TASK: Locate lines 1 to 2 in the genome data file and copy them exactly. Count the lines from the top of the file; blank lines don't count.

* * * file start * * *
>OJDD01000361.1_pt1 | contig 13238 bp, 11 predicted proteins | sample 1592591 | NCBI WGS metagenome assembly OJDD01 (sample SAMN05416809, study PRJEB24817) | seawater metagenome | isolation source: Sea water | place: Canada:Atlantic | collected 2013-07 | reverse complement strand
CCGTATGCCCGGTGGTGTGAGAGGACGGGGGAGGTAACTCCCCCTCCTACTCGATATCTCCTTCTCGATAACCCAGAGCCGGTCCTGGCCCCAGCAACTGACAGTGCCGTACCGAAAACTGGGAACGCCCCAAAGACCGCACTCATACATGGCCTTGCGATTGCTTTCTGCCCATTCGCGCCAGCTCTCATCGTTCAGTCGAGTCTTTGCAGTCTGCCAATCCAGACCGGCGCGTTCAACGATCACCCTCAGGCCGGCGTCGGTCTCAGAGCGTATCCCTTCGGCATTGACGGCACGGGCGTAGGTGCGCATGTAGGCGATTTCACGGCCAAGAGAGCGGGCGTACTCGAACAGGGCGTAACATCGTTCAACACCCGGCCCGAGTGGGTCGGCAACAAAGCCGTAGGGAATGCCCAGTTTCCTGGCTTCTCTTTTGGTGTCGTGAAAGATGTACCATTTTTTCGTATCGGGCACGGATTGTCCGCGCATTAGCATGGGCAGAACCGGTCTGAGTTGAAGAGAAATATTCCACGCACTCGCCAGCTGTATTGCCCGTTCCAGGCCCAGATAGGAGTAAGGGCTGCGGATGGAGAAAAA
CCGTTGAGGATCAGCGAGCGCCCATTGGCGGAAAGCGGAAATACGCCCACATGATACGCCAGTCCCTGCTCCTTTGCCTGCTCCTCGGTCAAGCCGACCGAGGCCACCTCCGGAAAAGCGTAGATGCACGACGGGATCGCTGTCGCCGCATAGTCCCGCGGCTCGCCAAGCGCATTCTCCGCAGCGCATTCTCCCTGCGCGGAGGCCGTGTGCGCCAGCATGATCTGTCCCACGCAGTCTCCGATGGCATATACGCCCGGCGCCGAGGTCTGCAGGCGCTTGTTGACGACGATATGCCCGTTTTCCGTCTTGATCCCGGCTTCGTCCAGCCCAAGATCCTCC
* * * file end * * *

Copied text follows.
>OJDD01000361.1_pt1 | contig 13238 bp, 11 predicted proteins | sample 1592591 | NCBI WGS metagenome assembly OJDD01 (sample SAMN05416809, study PRJEB24817) | seawater metagenome | isolation source: Sea water | place: Canada:Atlantic | collected 2013-07 | reverse complement strand
CCGTATGCCCGGTGGTGTGAGAGGACGGGGGAGGTAACTCCCCCTCCTACTCGATATCTCCTTCTCGATAACCCAGAGCCGGTCCTGGCCCCAGCAACTGACAGTGCCGTACCGAAAACTGGGAACGCCCCAAAGACCGCACTCATACATGGCCTTGCGATTGCTTTCTGCCCATTCGCGCCAGCTCTCATCGTTCAGTCGAGTCTTTGCAGTCTGCCAATCCAGACCGGCGCGTTCAACGATCACCCTCAGGCCGGCGTCGGTCTCAGAGCGTATCCCTTCGGCATTGACGGCACGGGCGTAGGTGCGCATGTAGGCGATTTCACGGCCAAGAGAGCGGGCGTACTCGAACAGGGCGTAACATCGTTCAACACCCGGCCCGAGTGGGTCGGCAACAAAGCCGTAGGGAATGCCCAGTTTCCTGGCTTCTCTTTTGGTGTCGTGAAAGATGTACCATTTTTTCGTATCGGGCACGGATTGTCCGCGCATTAGCATGGGCAGAACCGGTCTGAGTTGAAGAGAAATATTCCACGCACTCGCCAGCTGTATTGCCCGTTCCAGGCCCAGATAGGAGTAAGGGCTGCGGATGGAGAAAAA